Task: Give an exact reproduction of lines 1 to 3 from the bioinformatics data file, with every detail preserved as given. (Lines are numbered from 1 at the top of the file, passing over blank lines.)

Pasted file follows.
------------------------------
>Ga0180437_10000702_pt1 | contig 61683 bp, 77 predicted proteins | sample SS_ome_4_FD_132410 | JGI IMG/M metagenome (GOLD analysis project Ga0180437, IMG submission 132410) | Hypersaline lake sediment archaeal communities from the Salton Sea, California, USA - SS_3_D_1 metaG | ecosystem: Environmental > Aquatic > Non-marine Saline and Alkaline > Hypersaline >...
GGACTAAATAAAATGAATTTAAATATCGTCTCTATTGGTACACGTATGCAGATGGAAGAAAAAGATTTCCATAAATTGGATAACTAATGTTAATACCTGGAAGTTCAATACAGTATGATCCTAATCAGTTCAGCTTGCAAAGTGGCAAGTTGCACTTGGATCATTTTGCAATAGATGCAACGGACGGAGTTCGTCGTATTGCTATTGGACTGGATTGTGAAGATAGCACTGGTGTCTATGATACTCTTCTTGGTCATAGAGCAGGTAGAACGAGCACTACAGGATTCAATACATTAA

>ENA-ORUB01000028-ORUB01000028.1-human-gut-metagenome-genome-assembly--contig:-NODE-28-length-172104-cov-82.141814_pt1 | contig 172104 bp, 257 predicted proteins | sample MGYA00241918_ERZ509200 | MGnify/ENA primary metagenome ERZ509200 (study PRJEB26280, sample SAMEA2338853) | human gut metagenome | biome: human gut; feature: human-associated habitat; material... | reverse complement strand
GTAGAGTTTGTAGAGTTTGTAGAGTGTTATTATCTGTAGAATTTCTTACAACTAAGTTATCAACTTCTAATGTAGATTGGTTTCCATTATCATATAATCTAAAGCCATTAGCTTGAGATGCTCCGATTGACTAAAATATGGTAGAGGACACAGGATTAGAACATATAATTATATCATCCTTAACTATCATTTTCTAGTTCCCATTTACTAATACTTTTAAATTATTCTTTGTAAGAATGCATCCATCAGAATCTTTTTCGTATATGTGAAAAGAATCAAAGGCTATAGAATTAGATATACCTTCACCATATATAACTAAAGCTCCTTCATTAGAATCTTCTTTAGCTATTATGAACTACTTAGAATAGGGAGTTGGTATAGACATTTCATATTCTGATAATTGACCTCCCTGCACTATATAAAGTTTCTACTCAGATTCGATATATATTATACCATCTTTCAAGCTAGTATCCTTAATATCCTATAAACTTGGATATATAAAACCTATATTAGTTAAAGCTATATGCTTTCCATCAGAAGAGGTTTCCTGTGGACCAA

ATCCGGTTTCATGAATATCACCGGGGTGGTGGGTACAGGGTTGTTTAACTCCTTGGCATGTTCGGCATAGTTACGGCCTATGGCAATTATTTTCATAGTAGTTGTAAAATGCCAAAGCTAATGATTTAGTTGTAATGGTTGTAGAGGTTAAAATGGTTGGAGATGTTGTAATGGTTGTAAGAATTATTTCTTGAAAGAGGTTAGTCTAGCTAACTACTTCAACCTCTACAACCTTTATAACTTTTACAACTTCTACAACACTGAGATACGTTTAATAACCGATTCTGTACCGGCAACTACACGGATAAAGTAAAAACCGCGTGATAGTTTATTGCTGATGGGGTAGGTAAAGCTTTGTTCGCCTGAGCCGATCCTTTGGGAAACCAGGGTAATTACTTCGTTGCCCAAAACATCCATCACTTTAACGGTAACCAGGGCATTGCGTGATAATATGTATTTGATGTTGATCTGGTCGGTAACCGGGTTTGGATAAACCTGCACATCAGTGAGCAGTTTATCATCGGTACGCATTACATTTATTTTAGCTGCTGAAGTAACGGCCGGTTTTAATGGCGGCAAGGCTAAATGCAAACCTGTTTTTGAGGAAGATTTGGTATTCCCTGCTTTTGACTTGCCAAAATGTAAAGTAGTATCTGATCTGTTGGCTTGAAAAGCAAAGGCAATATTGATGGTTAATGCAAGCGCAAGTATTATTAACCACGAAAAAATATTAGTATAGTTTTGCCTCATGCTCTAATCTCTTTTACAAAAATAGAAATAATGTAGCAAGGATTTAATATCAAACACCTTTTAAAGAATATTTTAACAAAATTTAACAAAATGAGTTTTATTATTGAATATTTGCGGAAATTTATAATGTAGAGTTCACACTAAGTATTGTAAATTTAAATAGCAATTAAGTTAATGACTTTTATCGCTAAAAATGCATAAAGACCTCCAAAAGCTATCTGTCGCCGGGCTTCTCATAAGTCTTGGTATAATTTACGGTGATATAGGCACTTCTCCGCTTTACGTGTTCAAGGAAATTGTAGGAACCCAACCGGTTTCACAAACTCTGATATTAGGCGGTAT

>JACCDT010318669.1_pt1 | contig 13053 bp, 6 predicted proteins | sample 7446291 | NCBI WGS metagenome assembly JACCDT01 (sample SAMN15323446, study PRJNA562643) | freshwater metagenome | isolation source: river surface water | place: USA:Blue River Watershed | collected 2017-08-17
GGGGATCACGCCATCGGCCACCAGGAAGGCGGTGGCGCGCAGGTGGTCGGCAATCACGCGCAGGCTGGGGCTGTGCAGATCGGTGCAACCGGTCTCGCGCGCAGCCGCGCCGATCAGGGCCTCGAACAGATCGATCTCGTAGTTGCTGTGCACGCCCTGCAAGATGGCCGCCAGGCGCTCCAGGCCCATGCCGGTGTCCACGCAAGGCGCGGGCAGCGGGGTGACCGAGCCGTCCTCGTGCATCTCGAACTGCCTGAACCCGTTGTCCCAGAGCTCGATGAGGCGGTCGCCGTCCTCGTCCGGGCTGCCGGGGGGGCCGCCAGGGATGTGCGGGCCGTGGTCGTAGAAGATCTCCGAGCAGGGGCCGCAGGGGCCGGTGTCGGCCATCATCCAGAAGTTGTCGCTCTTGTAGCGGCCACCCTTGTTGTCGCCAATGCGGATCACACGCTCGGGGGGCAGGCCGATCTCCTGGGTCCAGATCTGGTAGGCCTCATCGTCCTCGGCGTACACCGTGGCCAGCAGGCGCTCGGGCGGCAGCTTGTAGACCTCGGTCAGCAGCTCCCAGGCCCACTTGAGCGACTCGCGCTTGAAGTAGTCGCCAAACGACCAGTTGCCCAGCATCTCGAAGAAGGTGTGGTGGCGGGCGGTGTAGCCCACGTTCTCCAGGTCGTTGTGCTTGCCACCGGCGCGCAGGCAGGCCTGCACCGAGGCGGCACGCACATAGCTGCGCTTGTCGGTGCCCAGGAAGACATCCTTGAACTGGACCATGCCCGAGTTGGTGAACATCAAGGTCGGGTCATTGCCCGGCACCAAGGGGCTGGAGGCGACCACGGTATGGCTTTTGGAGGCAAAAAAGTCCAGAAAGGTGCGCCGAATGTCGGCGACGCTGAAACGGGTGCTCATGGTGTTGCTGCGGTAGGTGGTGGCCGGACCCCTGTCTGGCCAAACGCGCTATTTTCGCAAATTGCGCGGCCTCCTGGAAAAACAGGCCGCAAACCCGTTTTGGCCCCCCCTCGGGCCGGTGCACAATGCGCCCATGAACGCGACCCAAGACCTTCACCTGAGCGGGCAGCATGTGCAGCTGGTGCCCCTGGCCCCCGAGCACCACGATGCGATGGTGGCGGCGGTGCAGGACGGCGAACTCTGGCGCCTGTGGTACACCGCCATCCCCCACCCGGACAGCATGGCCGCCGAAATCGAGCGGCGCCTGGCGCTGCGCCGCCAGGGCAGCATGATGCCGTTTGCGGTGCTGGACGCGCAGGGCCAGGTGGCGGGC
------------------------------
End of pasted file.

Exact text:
>Ga0180437_10000702_pt1 | contig 61683 bp, 77 predicted proteins | sample SS_ome_4_FD_132410 | JGI IMG/M metagenome (GOLD analysis project Ga0180437, IMG submission 132410) | Hypersaline lake sediment archaeal communities from the Salton Sea, California, USA - SS_3_D_1 metaG | ecosystem: Environmental > Aquatic > Non-marine Saline and Alkaline > Hypersaline >...
GGACTAAATAAAATGAATTTAAATATCGTCTCTATTGGTACACGTATGCAGATGGAAGAAAAAGATTTCCATAAATTGGATAACTAATGTTAATACCTGGAAGTTCAATACAGTATGATCCTAATCAGTTCAGCTTGCAAAGTGGCAAGTTGCACTTGGATCATTTTGCAATAGATGCAACGGACGGAGTTCGTCGTATTGCTATTGGACTGGATTGTGAAGATAGCACTGGTGTCTATGATACTCTTCTTGGTCATAGAGCAGGTAGAACGAGCACTACAGGATTCAATACATTAA

>ENA-ORUB01000028-ORUB01000028.1-human-gut-metagenome-genome-assembly--contig:-NODE-28-length-172104-cov-82.141814_pt1 | contig 172104 bp, 257 predicted proteins | sample MGYA00241918_ERZ509200 | MGnify/ENA primary metagenome ERZ509200 (study PRJEB26280, sample SAMEA2338853) | human gut metagenome | biome: human gut; feature: human-associated habitat; material... | reverse complement strand